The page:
This is the second ACRL Doctoral Dissertation Fellowship to be granted. Last year’s fellowship went to Stanton F. Riddle, a doctoral candidate at the University of California, Berkeley. The purpose of the fellowship is to foster research in academic librarianship by encouraging and assisting doctoral students in the field with their dissertation research.

Recipients of the fellowship must be active doctoral students in the academic librarianship area in a degree-granting institution who have completed all their coursework and had their proposal accepted by the institution. The criteria for judging include the potential significance of the research, methodological validity, originality, clarity, and a convincing timetable.

Applications for next year’s fellowship may be made to: Sandy Whiteley, Program Officer, ACRL/ALA, 50 East Huron St., Chicago, IL 60611. They must be received by December 1, 1984, to be eligible.

Books, libraries and culture: A call for papers

The role and significance of graphic records in society is the focus of a call for papers for a national library history seminar scheduled in March 1985.

The call has been issued jointly by the Graduate School of Library and Information Science at the University of Texas, Austin, and the School of Library Science at the University of North Carolina, Chapel Hill. The two schools are sponsors of Library History Seminar VII, “Books, Libraries and Culture,” to be held in March 1985 at Chapel Hill.

Anyone interested in submitting a paper to be read at the conference should send a prospectus of no more than 500 words to Donald G. Davis Jr., Associate Professor of Library and Information

Science, UT Austin, Box 7576, University Station, Austin, TX 78712. The deadline for submission is July 1, 1984.

Paper topics are not limited to chronological period, geographical region, type of library, or type of media. Subjects may include biographical studies, institutional development, collection efforts, cultural and socio-economic environments, literacy, reading, history of the profession, bibliographical history, comparative librarianship, sources for research, and teaching methods. Papers selected for presentation at the seminar will be published by the University of Texas Press.

Visit a London library

Within 50 miles of Piccadilly Circus in London is a huge concentration of library and information services: the British Library Reference Division, a great network of urban and rural public libraries, libraries in schools and institutes of higher education, government libraries, and special libraries. There are also five of the U.K. schools of library and information studies and the headquarters of the Library Association and Aslib.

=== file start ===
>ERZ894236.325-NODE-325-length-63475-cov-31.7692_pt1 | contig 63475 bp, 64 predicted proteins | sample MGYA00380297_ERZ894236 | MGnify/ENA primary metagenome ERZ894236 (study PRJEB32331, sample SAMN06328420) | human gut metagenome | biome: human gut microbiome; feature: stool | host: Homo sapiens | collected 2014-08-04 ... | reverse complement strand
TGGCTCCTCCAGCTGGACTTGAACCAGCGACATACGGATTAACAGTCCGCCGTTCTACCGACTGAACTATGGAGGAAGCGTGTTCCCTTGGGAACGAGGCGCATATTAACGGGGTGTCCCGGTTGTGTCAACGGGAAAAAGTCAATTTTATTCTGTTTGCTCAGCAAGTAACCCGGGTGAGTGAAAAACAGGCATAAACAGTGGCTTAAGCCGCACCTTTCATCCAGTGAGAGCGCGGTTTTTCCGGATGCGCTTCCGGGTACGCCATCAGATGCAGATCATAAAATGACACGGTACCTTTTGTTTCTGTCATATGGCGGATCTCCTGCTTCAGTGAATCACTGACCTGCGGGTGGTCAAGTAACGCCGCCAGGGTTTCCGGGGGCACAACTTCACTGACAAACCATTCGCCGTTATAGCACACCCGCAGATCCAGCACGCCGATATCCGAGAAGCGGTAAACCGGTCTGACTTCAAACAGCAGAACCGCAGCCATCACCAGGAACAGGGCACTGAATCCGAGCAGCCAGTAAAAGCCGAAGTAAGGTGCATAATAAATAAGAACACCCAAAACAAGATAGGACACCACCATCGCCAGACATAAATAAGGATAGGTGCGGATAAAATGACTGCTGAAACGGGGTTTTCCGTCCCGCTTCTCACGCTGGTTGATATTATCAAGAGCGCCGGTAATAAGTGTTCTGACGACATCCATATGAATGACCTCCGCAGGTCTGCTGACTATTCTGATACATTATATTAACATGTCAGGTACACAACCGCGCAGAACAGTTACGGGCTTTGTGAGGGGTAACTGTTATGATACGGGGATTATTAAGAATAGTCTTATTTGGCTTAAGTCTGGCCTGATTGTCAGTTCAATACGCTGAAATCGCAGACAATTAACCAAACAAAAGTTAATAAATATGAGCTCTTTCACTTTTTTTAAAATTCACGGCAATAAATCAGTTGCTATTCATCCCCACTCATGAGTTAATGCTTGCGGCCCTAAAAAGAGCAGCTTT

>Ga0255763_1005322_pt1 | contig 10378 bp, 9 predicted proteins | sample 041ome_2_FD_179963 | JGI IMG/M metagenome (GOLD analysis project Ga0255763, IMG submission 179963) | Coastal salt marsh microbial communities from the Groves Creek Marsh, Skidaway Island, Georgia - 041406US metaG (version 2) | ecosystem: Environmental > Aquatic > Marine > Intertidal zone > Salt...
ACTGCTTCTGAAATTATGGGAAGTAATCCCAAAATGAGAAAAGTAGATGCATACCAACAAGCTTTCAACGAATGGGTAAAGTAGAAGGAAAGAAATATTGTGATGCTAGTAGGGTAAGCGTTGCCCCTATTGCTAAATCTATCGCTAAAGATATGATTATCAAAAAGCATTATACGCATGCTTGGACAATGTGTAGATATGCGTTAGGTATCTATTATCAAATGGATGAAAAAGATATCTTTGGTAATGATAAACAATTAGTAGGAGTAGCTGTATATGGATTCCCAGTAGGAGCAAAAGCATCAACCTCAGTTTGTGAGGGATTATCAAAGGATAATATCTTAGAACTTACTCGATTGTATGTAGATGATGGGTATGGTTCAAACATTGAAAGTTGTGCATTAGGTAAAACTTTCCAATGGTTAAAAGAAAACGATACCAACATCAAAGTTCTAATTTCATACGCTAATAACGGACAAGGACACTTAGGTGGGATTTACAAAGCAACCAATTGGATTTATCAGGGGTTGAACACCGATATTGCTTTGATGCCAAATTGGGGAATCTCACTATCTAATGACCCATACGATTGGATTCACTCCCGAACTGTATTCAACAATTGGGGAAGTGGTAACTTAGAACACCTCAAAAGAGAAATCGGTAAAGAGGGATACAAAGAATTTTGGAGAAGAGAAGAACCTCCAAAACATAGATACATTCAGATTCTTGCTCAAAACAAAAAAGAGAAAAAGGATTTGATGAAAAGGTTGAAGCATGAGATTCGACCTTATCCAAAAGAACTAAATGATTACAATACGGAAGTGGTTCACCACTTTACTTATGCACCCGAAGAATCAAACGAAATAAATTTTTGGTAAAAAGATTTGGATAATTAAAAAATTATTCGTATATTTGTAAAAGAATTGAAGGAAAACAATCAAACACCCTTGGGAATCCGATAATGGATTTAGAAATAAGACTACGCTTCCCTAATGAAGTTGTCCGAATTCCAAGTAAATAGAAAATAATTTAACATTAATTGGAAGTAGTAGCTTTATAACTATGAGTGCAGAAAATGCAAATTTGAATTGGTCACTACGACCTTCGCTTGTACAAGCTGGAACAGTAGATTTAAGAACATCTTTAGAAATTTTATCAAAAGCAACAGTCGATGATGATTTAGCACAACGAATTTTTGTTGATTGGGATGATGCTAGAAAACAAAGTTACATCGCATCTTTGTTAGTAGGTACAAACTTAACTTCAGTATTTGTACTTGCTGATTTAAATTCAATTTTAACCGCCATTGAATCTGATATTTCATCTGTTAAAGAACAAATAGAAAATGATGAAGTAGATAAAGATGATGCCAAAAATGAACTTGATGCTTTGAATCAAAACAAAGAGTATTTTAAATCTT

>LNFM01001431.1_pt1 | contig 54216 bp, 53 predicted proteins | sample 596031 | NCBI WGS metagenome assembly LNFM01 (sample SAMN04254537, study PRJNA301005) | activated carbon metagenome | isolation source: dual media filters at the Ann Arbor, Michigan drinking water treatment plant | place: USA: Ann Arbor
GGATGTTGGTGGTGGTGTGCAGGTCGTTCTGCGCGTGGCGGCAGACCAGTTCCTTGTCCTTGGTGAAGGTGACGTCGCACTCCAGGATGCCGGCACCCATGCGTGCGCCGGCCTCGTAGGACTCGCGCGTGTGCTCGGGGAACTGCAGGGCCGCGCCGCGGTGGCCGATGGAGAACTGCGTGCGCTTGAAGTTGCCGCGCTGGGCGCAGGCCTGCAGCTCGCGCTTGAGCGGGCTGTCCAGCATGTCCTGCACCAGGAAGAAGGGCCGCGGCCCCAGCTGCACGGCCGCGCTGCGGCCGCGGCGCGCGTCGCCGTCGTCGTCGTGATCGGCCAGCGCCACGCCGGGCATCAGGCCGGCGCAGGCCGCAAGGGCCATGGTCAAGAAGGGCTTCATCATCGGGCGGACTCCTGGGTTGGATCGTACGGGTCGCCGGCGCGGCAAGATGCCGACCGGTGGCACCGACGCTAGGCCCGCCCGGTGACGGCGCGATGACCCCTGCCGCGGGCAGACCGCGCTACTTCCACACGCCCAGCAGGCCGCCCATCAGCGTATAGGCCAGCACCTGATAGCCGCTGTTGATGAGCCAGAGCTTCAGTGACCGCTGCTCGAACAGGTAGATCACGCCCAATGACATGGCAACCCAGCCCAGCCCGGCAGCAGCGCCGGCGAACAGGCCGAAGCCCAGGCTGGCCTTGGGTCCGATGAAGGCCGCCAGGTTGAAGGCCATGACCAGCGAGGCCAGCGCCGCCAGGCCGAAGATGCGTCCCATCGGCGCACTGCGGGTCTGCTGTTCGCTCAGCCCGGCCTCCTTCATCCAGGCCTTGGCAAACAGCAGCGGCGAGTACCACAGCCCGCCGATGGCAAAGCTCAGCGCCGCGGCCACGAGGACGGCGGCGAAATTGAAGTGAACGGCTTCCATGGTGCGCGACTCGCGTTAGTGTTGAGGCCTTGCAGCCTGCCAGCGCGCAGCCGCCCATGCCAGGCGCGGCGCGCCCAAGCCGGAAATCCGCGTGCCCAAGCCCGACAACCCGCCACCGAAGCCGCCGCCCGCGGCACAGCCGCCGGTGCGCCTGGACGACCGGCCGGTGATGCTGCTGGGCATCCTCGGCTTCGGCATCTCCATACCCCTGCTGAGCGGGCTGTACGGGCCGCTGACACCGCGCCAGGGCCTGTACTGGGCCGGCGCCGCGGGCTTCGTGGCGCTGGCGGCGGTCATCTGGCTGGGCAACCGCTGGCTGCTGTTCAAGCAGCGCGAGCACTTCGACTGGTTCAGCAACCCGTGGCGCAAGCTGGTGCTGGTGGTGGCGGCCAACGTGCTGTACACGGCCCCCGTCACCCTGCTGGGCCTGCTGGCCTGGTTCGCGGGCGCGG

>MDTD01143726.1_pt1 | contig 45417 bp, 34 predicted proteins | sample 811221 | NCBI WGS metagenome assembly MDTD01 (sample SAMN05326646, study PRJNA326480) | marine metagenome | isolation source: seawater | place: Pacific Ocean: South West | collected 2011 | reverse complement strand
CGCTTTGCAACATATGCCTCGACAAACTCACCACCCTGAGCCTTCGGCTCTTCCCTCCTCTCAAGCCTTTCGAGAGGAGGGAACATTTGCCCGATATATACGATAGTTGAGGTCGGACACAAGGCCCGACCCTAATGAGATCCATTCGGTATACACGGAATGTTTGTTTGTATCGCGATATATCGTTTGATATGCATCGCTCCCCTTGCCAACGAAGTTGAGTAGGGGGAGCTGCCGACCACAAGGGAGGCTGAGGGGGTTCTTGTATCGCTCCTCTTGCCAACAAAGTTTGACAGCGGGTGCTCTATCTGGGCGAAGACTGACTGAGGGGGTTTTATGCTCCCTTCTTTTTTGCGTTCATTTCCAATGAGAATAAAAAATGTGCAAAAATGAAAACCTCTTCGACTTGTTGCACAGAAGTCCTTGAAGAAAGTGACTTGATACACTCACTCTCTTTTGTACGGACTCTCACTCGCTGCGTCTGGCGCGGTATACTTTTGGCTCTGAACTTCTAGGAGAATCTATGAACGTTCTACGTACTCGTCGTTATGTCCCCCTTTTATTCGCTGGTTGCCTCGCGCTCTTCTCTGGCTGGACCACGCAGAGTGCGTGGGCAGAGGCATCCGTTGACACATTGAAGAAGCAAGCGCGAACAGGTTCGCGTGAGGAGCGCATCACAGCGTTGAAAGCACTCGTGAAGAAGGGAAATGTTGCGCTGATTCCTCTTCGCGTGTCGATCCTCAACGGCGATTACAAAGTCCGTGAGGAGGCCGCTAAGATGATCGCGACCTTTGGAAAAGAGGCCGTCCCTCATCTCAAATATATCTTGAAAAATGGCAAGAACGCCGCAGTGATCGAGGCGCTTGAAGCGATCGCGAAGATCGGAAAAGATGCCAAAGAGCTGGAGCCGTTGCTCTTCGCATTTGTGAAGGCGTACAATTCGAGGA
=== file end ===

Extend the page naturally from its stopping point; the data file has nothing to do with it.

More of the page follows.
The London and Home Counties Branch of the Library Association has offered to help American librarians wishing to visit libraries in this area, London and the Southeast of England. They will plan a program of library visits to suit the particular interests of groups of librarians, library school students, and individual librarians.

No charge will be made for this service. A minimum of one month’s notice must be given prior to your arrival. Be as specific as possible about not only the kind of library you wish to visit, but also the particular aspects of their services which interest you. In return they ask that you write a short, informal report on your experiences to help them assess their services.

For further information write: Eric Winter, 19, Cricketers Drive, Meopham, Kent DA13 0AX, England.

Section news

•The Bibliographic Instruction Section’s Education for Bibliographic Instruction Committee, in conjunction with the Teaching Methods Interest Group of ALISE, held a program at the ALISE Conference in Washington on January 5. Entitled “Education for Bibliographic Instruction,” the program’s goals were to: 1) initiate communication between ALISE and ACRL/BIS and encourage involvement between library school faculty and BI practitioners; 2) clarify the definition and components of education for BI; and 3) demonstrate the importance of library schools offering the opportunity for BI education. Speakers included Betsy Baker (Northwestern), Joe Boissé (UC-Santa Barbara), Betsy Wilson (University of Illinois), and Anne Mathews (University of Denver).